Robots: How The Pros Keep Them Safe

Robotic safety standards are designed for commercial bots, but amateur robot builders should also consider ideas like the keepout zone where a mobile robot isn’t permitted to go or how to draw out the safety perimeter space for your experimental robot arm. After all, that robot arm won’t stop crushing your fingers because you built it yourself. So, it is worth looking at the standards for industrial robots, even if your aim is fun rather than profit.

The basics of this for fixed robots like robot arms are defined in the standard R15-06. You don’t need to read the full text (because it costs $325 and is *incredibly* tedious to read), but the Association for Advancing Automation has a good background on the details. The bottom line is to ensure that a user can’t reach into an area that the robot arm might move to and provide a quick and easy way to disable the motors if someone does reach in.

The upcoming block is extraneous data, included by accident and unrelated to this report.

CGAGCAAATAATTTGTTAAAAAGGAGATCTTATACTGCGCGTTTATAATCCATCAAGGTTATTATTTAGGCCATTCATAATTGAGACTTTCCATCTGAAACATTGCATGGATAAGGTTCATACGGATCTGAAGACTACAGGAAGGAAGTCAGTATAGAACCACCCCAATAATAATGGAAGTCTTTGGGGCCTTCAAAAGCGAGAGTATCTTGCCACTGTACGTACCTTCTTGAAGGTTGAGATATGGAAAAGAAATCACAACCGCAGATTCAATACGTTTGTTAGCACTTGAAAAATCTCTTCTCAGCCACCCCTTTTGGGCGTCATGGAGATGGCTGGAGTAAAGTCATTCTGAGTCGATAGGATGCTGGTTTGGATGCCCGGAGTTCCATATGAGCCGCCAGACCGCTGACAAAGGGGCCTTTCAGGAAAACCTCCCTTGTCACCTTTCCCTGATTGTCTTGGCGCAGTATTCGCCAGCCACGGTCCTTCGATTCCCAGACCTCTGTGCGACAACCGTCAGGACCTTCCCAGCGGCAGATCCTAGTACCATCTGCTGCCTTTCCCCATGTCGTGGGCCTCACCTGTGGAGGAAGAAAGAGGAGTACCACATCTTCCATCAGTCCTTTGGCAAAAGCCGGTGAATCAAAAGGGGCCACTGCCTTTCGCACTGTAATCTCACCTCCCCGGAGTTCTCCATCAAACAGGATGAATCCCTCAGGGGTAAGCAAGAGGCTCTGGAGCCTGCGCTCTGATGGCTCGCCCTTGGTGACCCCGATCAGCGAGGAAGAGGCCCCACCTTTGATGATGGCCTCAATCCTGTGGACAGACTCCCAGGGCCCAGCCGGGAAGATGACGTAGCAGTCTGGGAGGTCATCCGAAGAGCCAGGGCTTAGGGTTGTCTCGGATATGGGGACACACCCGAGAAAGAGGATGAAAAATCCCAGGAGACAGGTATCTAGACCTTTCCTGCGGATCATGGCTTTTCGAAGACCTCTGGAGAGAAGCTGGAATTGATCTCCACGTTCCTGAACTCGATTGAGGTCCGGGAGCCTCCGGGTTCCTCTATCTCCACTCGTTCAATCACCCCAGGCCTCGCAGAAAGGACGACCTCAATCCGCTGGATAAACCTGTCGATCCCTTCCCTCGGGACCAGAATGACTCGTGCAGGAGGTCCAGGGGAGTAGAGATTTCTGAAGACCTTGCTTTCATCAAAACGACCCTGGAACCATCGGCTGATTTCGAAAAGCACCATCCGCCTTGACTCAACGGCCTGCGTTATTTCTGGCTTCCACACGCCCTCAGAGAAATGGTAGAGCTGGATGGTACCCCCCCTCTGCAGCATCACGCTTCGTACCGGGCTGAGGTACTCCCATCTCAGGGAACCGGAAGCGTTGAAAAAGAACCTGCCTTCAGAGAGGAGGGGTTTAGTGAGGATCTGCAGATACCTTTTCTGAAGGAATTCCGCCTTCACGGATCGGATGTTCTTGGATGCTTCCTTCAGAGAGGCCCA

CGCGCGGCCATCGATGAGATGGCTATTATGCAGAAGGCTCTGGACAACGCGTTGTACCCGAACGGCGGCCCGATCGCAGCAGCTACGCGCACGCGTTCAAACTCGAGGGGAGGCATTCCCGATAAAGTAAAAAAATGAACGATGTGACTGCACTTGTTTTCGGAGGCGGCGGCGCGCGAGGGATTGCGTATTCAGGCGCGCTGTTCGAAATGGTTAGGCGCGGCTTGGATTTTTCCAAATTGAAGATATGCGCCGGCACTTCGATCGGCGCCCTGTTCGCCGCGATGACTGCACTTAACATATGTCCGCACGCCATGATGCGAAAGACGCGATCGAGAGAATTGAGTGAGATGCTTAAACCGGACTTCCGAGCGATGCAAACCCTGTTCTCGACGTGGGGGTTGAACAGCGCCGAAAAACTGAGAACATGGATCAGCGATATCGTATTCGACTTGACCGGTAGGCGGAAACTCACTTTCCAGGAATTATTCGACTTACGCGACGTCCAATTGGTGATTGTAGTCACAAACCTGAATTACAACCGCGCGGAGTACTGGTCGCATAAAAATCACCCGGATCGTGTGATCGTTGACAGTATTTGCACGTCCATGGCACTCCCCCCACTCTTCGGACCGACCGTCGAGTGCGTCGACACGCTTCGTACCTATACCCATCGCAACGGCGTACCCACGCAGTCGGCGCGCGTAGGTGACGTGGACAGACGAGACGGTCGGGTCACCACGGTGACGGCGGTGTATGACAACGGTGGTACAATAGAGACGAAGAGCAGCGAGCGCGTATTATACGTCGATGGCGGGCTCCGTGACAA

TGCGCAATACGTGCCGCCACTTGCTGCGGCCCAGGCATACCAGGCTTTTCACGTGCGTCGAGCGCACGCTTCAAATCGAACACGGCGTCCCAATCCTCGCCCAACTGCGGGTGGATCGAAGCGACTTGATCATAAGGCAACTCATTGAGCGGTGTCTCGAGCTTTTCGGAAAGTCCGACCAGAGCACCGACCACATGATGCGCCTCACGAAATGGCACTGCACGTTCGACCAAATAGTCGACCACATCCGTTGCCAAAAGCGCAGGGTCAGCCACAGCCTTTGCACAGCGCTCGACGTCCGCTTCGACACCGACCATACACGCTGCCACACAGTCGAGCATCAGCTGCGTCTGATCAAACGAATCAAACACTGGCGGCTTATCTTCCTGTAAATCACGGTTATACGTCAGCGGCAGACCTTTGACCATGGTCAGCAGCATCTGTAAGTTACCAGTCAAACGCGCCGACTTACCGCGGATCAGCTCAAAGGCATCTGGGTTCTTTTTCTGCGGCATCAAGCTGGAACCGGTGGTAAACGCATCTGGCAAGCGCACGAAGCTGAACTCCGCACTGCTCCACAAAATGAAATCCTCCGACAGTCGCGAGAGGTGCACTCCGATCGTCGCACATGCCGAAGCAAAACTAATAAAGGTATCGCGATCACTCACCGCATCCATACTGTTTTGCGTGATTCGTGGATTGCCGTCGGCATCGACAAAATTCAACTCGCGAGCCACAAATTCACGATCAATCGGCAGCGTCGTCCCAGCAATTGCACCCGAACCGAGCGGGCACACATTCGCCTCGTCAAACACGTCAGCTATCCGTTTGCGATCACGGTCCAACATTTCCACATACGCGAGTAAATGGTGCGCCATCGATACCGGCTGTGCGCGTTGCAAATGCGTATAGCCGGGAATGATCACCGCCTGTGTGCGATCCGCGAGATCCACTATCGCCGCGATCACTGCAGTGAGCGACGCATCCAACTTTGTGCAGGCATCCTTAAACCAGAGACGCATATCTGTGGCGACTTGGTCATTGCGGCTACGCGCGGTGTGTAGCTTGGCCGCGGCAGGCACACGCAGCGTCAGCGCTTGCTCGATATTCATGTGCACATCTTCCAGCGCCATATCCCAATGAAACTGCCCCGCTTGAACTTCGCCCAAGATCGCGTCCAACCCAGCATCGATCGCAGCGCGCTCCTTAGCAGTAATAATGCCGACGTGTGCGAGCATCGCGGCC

Robots that move, called Industrial Mobile Robots (IMRs) or Autonomous Mobile Robots (AMRs) bring in a whole new set of problems, though, because they are designed to move around under their own control and often share space with humans. For them, the standard is called R15.08. The AGV network has a good guide to the details, but again, it boils down to two things: make sure the robot is keeping an eye on its surroundings and that it can stop quickly enough to avoid injury.

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